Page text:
The University has yet to release dozens of documents related to the U.S. Department of Education’s ongoing Title IX investigation of the University, which were requested and paid for in part by The Michigan Daily over two months ago.
The Daily made a request to the University in December under the purview of the state’s Freedom of Information Act, and paid one of two $445 fees in January for the collection of documents related to sexual misconduct — including written complaints, e-mails from administrators and witness statements, among other documents.
The state’s Freedom of Information Act, or FOIA, provides for the release of records by public institutions in the state of Michigan, including the University. However, after the documents are requested, FOIA does not specify a deadline by which an institution must produce the documents.
In a February phone interview with the Daily, Patricia Sellinger, the University’s FOIA coordinator, said she could not provide a timeline for when the Daily’s document request would be filled.
She could not be reached for comment Wednesday.
Frank LoMonte, executive director of the Student Press Law Center, said he believes the University has surpassed what he considers a “reasonable time.”
“Because of the national spotlight that has been focused on campus sexual assault, colleges everywhere are being asked for documents about how they handle those cases,” he said. “Understandably, there is sensitivity about records that might reveal confidential information about victims and some degree of redacting is probably legitimate. But that process really should not take months.”
Though the FOIA does not specify a time frame for producing records, Jane Briggs-Bunting, an attorney, president of the Michigan Coalition for Open Government and former director of Michigan State University’s School of Journalism, said many public institutions interpret the response period as applicable to the production of the documents as well.
“U of M has obviously not interpreted it that way,” she said.
University spokesman Rick Fitzgerald said the Daily has requested very sensitive documents, and University officials need to ensure the release doesn’t violate the Family Education Rights and Privacy Act, for example. He said two months is not an unreasonable time frame for the University to respond to such a request.
Certain types of information are exempt from FOIA, and officials must review every document to redact information not permitted for release. He also said documents wouldn’t likely be released as they become available — per the Daily’s request — but they would most likely be produced as a full package.
“It’s far more important to do this right than to do this quickly,” he said.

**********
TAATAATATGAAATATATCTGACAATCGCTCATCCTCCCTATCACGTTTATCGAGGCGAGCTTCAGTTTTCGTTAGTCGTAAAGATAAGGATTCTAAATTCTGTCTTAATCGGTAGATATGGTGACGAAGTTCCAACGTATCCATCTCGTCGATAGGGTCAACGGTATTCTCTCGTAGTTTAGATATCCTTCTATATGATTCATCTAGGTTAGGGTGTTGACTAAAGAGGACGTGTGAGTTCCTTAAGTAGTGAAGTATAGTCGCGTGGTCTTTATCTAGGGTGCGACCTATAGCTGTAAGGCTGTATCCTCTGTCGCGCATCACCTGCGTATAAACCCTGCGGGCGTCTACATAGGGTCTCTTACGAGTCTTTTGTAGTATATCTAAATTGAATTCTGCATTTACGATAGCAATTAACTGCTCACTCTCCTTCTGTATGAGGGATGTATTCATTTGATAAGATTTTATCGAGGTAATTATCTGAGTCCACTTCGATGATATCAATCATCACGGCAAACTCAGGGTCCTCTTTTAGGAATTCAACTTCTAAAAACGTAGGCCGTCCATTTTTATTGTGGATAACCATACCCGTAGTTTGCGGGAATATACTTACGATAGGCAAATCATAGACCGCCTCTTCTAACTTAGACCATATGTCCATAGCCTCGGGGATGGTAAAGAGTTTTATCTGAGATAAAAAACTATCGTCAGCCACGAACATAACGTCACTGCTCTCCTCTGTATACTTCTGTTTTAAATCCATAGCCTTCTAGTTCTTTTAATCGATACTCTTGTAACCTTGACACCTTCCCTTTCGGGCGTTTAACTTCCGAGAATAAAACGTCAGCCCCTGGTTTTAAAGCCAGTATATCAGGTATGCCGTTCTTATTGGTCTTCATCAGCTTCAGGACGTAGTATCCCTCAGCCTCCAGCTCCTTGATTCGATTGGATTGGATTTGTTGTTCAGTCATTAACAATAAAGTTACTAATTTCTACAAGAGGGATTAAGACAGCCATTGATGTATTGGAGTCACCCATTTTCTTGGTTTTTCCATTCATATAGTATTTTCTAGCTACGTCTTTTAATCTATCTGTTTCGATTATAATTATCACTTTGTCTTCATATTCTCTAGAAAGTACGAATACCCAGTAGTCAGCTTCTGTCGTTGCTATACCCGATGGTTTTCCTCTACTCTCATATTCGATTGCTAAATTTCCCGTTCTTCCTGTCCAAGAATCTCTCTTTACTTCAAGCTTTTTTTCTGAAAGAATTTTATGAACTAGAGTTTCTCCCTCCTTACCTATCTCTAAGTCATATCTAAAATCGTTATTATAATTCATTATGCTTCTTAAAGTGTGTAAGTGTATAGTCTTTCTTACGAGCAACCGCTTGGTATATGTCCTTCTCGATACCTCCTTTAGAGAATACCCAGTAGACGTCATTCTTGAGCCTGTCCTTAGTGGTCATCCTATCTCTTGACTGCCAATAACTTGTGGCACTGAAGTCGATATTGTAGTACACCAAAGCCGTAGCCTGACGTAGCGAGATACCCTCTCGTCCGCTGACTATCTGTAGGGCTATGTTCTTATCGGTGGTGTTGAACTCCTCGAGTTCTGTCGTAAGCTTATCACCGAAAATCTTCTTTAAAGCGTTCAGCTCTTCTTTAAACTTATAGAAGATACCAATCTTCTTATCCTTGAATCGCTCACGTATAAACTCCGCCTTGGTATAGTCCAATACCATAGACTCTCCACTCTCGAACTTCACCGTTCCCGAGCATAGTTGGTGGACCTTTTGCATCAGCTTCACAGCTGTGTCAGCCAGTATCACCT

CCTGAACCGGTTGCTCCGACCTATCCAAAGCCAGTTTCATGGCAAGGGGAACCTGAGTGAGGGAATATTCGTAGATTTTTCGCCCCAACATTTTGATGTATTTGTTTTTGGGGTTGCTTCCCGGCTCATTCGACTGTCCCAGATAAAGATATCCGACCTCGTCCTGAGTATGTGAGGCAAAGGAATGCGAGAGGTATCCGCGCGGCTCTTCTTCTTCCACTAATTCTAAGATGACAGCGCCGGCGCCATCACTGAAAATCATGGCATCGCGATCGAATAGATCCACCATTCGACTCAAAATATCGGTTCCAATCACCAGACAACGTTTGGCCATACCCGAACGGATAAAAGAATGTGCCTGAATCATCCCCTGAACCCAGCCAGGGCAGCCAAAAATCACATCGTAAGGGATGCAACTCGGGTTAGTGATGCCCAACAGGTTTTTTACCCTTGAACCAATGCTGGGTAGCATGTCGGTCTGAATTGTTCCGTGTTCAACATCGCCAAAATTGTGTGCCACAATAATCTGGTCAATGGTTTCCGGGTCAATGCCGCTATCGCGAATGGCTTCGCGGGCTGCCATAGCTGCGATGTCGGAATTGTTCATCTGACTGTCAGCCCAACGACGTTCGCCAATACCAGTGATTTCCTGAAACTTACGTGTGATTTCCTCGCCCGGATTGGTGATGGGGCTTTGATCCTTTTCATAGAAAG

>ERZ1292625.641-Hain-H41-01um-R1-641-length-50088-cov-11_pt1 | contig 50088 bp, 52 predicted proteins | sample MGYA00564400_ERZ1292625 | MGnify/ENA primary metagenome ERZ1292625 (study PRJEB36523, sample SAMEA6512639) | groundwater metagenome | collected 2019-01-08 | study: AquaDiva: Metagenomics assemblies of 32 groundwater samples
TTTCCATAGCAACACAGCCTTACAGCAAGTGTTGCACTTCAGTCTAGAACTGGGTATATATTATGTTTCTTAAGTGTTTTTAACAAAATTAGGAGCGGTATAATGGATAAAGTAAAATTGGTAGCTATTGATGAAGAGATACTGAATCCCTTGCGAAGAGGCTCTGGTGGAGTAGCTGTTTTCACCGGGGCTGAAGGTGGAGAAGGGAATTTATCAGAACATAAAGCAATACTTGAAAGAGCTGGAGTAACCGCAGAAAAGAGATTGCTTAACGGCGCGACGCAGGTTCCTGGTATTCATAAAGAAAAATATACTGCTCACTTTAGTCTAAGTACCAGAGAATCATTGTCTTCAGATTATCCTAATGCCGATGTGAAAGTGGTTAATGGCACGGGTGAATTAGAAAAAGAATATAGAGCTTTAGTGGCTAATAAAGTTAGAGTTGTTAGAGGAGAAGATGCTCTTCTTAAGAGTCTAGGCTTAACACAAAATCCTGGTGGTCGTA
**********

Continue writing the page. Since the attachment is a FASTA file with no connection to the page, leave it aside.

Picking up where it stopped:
Fitzgerald also said he couldn’t speculate on the length of the process, but said the review has started.
“We just don’t know how long some of the things will take,” he said.
In February 2014, the U.S. Department of Education announced it would launch a federal investigation of the University’s handling of sexual misconduct, prompted by two Title IX complaints submitted to the Department’s Office of Civil Rights.
One of these complaints, lodged by Douglas Smith, a former professor of pathology at the University, alleged that the University mishandled sexual misconduct allegations against former Michigan kicker Brendan Gibbons. In January 2014, the Daily reported Gibbons had been permanently separated from the University for violating the student sexual misconduct policy.
The University supplied hundreds of pages of documents related to sexual misconduct on campus to the Office of Civil Rights, including its policies governing sexual violence, any changes to those policies and the names of personnel responsible for investigating complaints. It also provided all formal and informal complaints of discrimination, and all e-mail correspondence regarding sexual misconduct.
In September, the Daily requested access to many of the documents the University provided to the U.S. Department of Education, which the University’s FOIA office appraised at $1,720.
The Daily revised its request in December to include only a portion of the documents involved in the investigation, which the office said would cost $890. The Daily paid the first half of this fee in January, but the University has not yet produced the documents.
“There are a number of universities that seem to have a culture of obstructionism, and Michigan is certainly among them,” LoMonte said. “We’ve had recurring problems over the years of a culture of non-transparency.”
Briggs-Bunting, who noted that two months “is more than adequate” for the University to produce the documents requested by the Daily, said the University seems to be “dragging its feet.”
“They’re also playing a game because it’s not necessarily information that (they) want to go out in the public,” she said. “Certainly that’s not something that other public institutions haven’t attempted to do in the past.”
Under a revised version of FOIA, effective July 1, public bodies will be required to provide an estimate of when records will be provided. Though the time estimate will not be binding, public institutions will be required to “provide the estimate in good faith and strive to be reasonably accurate.”
Fitzgerald said the University will comply with state law when the revisions take effect, but for now the University does not have processes in place to provide a timeline estimate.